The Maroon Societies Were Not a Unique FBA Phenomenon​

The film actually removes the Maroons as an FBA exclusive phenomenon and presents multiple Maroon colonies all across North, South and Central America as well as in the islands of the Caribbean. Quotes directly from the film:

@39:55: "Everywhere there was slavery, there were Maroon Communities. There were Maroon communities in Brazil, Cuba, of course Haiti"

@51:42 Chase McGhee: "Some of the Maroon societies in the Caribbean and other places in South America starting on the island of hispanole [sic]...the first time we see enslaved people brought about how they ran away and started Maroon colonies".

In its attempt to establish FBA and the surrounding diaspora as separate communities, it instead connects them together through African migration patterns and the spurning of Maroon communities. Black people's fight for sovereignty and stark resistance to enslavement was not uniquely FBA, it was seen across the diaspora.

Though I’m not convinced of the FBA aboriginal theory, this film has shown how no matter how some self-hating Blacks try to deny it, we're all the same people with the same ancestry and led by the same desire for freedom.

Does American Maroon Prove That Maroon Communities Were Aboriginal?​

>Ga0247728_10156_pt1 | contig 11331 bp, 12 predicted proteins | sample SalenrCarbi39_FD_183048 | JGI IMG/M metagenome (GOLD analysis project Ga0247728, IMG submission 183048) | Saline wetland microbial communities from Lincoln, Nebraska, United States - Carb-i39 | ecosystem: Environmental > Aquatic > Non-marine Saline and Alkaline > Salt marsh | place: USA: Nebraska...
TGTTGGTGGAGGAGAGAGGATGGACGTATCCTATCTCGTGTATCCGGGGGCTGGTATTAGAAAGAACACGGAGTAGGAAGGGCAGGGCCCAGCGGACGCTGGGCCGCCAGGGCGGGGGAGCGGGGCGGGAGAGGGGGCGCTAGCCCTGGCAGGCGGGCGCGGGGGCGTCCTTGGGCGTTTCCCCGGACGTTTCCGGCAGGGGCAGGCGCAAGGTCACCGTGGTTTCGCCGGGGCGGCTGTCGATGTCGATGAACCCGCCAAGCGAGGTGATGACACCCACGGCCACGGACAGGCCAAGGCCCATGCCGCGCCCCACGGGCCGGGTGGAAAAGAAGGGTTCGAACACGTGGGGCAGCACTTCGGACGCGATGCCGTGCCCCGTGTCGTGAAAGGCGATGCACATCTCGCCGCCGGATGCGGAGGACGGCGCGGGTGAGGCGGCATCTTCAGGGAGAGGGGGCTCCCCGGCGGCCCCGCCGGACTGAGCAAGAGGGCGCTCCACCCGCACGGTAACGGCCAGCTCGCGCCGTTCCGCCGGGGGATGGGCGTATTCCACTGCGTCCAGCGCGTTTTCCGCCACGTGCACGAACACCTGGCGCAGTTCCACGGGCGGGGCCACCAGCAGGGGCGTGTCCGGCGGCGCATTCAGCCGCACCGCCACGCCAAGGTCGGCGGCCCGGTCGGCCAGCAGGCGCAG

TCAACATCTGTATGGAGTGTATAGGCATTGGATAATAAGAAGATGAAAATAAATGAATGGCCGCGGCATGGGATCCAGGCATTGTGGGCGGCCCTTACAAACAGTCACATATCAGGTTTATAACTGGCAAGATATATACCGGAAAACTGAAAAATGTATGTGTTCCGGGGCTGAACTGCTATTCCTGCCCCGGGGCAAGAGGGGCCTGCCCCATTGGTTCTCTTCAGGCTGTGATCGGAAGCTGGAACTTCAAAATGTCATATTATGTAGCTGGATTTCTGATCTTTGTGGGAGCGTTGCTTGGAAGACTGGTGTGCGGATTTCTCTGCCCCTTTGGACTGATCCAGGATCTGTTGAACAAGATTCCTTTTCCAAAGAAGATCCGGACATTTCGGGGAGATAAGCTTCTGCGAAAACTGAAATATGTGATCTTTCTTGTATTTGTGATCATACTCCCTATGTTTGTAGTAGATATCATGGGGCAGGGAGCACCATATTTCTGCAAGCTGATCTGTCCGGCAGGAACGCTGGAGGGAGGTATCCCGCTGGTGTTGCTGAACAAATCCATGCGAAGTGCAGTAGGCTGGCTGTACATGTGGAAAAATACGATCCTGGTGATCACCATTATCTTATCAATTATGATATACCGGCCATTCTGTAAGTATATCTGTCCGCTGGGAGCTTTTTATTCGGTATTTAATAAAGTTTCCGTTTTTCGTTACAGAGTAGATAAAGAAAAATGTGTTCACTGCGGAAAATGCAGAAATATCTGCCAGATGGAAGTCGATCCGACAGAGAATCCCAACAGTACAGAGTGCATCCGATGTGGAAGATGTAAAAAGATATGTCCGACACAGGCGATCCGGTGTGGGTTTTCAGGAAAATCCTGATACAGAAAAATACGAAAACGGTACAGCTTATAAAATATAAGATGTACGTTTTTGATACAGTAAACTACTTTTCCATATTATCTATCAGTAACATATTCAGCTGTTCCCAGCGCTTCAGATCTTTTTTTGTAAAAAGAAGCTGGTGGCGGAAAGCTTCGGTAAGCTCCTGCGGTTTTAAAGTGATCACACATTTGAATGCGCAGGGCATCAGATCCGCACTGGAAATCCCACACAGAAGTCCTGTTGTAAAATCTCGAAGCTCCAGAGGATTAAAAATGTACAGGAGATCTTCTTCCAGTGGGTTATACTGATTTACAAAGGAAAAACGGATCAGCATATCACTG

No it does not. The film actually makes the case that Africans found these lands, made colonies, and continuously traded between the Americas and the mainland for centuries. Given its long runtime, American Maroon is at least worth one play through at 2X speed. However, take everything mentioned in it with a grain of salt. While there may be some valuable information to glean you MUST do your own research before coming to any type of conclusion.

For those looking for something after the Buck Breaking DVD release and the launch of the Hidden History Museum this will be a great film to watch. If you're looking for something scholarly that can give you details on the Maroons and a greater understanding of the FBA origin story the film will come up short.

With that said, I give this film 3 out of 6ZEROS. I hope that the following films are less rushed, more concise, and evolve the format made famous by the Hidden Colors Series.

Additional Information​

A Brief Disclosure On My Background As a Descendant of Maroons from Jamaica​